What you need to do is make a model in Hornresp. Model it with perfect sides, a smooth exponential horn.

Just for the sake of the argument make it 250 cm long, a throat area of 500 and a mouth of 6000. Put about 65 litres in the driver enclosure and drive it with a good 18 (BL 25, Mmms 200)

Now have a look at the impedance curve in half, quarter and one eight space and then look at it as an infinite horn. Surprise surprise – as the mouth size approaches that of an infinite horn the impedance goes flat, no harmonically related spikes.

Now try it as a collection of straight-sided conical sections – provided they approximate the horn curve there will be no additional spikes in the impedance curve, it will look exactly the same as the first “smooth” horn over the intended operating range.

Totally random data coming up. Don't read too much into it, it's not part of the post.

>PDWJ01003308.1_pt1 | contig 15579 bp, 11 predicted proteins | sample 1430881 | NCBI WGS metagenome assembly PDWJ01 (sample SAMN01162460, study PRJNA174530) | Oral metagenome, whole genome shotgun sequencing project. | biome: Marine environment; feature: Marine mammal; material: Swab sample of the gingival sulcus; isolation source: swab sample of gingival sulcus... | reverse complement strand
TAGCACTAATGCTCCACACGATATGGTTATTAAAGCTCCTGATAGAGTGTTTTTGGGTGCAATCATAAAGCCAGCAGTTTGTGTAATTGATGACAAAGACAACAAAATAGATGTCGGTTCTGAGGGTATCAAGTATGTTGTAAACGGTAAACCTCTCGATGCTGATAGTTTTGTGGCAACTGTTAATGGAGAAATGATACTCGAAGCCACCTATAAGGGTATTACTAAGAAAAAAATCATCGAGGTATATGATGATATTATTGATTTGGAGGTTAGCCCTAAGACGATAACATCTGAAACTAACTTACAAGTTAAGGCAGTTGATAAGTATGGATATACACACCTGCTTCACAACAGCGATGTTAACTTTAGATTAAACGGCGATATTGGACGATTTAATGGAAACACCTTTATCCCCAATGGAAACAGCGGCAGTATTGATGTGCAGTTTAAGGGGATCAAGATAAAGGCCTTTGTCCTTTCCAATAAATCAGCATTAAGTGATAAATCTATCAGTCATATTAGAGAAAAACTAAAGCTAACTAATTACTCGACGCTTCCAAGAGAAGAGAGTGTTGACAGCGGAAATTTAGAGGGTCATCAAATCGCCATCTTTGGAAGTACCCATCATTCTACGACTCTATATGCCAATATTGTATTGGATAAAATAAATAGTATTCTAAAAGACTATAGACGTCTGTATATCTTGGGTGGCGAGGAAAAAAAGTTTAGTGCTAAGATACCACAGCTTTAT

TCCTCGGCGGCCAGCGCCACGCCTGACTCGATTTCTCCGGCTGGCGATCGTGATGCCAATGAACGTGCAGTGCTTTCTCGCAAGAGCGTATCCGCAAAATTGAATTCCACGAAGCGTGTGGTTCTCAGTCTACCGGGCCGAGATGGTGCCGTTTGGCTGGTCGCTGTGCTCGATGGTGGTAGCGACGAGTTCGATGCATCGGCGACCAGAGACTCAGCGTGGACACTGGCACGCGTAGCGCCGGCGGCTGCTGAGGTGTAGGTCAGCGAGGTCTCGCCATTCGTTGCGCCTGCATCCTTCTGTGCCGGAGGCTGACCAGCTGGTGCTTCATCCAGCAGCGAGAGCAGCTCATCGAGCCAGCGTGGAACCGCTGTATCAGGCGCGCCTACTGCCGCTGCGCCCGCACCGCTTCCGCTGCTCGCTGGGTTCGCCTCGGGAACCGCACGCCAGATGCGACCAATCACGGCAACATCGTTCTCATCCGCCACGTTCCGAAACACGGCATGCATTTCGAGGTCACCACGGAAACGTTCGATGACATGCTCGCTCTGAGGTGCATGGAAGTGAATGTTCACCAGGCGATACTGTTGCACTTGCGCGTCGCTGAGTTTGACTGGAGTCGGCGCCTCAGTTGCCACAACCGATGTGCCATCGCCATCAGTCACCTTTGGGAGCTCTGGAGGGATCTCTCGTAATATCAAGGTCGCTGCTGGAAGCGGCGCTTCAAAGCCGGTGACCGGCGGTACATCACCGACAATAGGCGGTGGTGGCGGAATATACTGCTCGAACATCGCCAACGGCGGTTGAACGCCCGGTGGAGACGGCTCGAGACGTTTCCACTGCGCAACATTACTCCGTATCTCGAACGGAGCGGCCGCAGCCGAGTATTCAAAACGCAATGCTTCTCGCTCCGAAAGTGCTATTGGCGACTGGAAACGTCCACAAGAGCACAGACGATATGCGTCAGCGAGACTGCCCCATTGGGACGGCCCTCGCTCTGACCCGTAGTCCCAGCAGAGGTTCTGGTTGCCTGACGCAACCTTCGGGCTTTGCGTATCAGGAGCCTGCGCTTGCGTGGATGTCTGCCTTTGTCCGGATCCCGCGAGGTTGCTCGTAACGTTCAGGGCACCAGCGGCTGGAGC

You should now know where those spikes in the impedance curve come from and that for any practical horn there is not much you can do about it.

Bottom line is that the discontinuities in the thoat (excluding the mouth) will not cause a problem until the wave lengths become short in comparison to the size of the discontinuities. There is not much you can do about the mouth other than use a large horn or stack of horns …. and the LAB and many other horns do sound very good!

If you want to go higher then the discontinuities are a problem (short wave lengths). Have a look at Bill Fitzmaurices folded mid horn designs which use smooth curves to solve the problem.

www.billfitzmaurice.com